… She has lost all sense of the fact that the living and eternal truth is expressed in work only so far as that work is true in itself, to itself, to the standards of its own technique. She has forgotten that the secular vocation is sacred. Forgotten that a building must be good architecture before it can be a good church; that a painting must be well painted before it can be a good sacred picture; that work must be good work before it can call itself God’s work.
Let the Church remember this: that every maker and worker is called to serve God in his profession or trade – not outside it.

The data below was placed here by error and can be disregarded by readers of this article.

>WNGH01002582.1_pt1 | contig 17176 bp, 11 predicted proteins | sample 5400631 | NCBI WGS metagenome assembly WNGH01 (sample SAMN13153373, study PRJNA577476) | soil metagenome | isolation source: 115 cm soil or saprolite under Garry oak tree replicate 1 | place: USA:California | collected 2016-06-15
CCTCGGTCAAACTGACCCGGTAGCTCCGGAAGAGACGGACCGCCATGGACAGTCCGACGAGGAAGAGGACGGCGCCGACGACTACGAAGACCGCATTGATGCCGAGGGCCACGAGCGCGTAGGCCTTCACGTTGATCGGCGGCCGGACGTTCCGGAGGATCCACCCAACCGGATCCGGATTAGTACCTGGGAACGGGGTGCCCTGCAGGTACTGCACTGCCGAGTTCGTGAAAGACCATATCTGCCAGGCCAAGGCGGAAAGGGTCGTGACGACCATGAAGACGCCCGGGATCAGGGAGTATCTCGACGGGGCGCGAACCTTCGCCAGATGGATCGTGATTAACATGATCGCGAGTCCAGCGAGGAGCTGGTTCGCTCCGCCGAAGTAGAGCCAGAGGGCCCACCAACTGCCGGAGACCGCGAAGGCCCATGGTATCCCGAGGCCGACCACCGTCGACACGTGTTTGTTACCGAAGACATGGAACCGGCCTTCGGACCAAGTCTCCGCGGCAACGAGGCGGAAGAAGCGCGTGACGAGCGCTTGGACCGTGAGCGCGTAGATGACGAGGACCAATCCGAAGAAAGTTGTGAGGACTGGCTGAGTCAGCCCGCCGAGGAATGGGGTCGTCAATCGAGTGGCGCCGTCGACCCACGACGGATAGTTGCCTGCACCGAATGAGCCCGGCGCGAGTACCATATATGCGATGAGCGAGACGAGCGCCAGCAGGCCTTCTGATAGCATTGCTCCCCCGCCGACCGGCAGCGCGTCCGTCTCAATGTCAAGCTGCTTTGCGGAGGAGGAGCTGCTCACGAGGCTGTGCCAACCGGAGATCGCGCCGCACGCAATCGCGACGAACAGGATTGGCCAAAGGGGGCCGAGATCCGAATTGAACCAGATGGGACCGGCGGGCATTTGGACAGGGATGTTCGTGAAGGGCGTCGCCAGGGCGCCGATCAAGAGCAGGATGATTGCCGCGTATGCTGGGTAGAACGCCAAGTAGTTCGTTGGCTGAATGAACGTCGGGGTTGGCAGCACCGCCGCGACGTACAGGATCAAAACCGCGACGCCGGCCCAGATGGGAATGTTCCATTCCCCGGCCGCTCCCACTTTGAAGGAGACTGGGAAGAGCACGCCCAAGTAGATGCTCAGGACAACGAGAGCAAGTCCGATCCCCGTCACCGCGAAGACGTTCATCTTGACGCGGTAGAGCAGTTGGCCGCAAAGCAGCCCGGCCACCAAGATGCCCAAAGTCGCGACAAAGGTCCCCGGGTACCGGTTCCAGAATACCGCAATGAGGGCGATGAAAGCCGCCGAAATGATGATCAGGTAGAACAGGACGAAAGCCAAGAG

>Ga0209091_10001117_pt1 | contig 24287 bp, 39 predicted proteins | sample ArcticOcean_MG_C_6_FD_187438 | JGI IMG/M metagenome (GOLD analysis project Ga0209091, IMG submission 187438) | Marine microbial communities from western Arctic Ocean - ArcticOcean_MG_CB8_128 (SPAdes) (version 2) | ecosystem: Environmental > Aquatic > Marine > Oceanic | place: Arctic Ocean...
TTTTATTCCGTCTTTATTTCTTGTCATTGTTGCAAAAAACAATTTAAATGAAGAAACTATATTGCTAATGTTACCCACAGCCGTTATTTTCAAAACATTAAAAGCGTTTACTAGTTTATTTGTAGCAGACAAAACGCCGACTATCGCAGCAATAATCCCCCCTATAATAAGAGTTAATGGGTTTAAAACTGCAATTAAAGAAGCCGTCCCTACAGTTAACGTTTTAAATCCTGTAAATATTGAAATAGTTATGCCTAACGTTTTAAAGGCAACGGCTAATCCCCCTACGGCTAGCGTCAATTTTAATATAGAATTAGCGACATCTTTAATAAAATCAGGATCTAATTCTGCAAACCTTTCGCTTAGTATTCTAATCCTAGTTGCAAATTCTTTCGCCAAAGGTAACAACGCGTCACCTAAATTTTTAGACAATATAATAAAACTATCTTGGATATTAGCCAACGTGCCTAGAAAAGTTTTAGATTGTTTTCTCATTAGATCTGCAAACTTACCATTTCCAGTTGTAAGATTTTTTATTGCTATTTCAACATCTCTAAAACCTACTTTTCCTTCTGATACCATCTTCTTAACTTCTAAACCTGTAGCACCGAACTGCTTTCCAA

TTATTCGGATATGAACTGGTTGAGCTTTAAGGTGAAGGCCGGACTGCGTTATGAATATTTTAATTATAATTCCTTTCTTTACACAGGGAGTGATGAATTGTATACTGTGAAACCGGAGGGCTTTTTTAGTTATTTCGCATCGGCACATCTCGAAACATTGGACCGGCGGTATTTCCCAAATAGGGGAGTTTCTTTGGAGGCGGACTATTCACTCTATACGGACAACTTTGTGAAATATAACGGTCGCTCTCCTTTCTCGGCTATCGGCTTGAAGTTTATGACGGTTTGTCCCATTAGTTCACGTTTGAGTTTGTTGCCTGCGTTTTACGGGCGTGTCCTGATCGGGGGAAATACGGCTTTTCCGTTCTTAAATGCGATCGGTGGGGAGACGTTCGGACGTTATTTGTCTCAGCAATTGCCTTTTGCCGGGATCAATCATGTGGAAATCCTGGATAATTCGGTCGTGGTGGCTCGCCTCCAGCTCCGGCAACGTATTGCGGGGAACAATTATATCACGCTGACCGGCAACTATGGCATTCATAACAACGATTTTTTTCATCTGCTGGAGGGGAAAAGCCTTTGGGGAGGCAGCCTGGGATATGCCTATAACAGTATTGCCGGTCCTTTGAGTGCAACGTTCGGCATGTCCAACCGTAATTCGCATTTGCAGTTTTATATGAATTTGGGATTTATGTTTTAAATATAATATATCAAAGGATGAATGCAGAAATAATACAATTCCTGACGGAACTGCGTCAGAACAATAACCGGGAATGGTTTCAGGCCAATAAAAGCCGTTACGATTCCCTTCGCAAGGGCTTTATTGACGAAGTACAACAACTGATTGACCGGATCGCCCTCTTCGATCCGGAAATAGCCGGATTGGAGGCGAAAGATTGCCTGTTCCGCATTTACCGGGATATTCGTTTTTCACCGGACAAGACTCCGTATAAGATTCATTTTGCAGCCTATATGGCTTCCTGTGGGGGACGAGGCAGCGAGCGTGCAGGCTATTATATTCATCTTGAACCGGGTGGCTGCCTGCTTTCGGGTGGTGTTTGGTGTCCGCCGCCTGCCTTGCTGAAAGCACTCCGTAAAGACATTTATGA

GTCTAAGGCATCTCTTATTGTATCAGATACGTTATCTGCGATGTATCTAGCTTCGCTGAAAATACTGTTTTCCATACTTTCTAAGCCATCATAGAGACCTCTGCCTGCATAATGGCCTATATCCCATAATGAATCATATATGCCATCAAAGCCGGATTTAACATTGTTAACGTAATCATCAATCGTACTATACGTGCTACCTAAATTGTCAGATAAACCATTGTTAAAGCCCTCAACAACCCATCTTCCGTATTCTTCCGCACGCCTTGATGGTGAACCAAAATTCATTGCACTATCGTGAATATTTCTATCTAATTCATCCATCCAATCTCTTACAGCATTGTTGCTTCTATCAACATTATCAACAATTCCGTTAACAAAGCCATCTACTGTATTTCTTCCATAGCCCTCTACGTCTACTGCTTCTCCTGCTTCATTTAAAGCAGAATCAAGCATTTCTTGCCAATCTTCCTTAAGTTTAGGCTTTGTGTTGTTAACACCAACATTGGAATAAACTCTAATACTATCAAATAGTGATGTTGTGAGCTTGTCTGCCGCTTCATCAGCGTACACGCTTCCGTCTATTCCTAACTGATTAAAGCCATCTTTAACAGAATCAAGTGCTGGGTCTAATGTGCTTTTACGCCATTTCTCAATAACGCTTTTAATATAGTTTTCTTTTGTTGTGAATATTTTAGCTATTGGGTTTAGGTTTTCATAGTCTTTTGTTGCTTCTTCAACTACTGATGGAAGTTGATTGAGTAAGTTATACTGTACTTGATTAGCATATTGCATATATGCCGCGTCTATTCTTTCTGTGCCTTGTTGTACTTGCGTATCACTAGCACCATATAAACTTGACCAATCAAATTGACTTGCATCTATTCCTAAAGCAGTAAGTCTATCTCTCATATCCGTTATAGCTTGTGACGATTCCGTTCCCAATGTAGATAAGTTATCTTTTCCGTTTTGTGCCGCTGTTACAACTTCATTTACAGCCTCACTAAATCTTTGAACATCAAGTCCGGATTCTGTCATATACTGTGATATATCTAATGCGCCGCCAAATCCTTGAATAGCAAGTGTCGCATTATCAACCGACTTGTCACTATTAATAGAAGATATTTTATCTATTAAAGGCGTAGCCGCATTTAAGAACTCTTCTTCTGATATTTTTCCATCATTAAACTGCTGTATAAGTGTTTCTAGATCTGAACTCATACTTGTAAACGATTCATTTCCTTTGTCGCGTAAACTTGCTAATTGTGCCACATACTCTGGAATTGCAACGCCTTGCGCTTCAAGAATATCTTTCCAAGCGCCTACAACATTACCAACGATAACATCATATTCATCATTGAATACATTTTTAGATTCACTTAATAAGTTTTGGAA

Where we have become confused is in mixing up the ends to which our work is put with the way in which the work is done. The end of the work will be decided by our religious outlook: as we are so we make. It is the business of religion to make us Christian people, and then our work will naturally be turned to Christian ends, because our work is the expression of ourselves. But the way in which the work is done is governed by no sanction except the good of the of work itself; and religion has no direct connection with that, except to insist that the workman should be free to do his work well according to its own integrity.
Food for thought – especially when you’re often stuck working in tasks that seem menial or monotonous. What if I thought of my work as infused with God’s glory and to be done for the sake of bringing something good into my world?
That’s a frightening thought when you have thought of work as something to get out of the way in order to enjoy “life” ….